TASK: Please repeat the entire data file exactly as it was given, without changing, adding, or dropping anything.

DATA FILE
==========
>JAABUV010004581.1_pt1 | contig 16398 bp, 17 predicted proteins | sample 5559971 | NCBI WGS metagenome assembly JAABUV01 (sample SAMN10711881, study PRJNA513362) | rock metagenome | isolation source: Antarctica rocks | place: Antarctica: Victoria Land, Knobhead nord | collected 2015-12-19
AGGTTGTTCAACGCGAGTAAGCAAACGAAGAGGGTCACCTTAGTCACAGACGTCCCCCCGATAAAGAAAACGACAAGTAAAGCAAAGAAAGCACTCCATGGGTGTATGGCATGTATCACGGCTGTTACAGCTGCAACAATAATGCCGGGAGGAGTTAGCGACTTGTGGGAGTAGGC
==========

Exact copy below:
>JAABUV010004581.1_pt1 | contig 16398 bp, 17 predicted proteins | sample 5559971 | NCBI WGS metagenome assembly JAABUV01 (sample SAMN10711881, study PRJNA513362) | rock metagenome | isolation source: Antarctica rocks | place: Antarctica: Victoria Land, Knobhead nord | collected 2015-12-19
AGGTTGTTCAACGCGAGTAAGCAAACGAAGAGGGTCACCTTAGTCACAGACGTCCCCCCGATAAAGAAAACGACAAGTAAAGCAAAGAAAGCACTCCATGGGTGTATGGCATGTATCACGGCTGTTACAGCTGCAACAATAATGCCGGGAGGAGTTAGCGACTTGTGGGAGTAGGC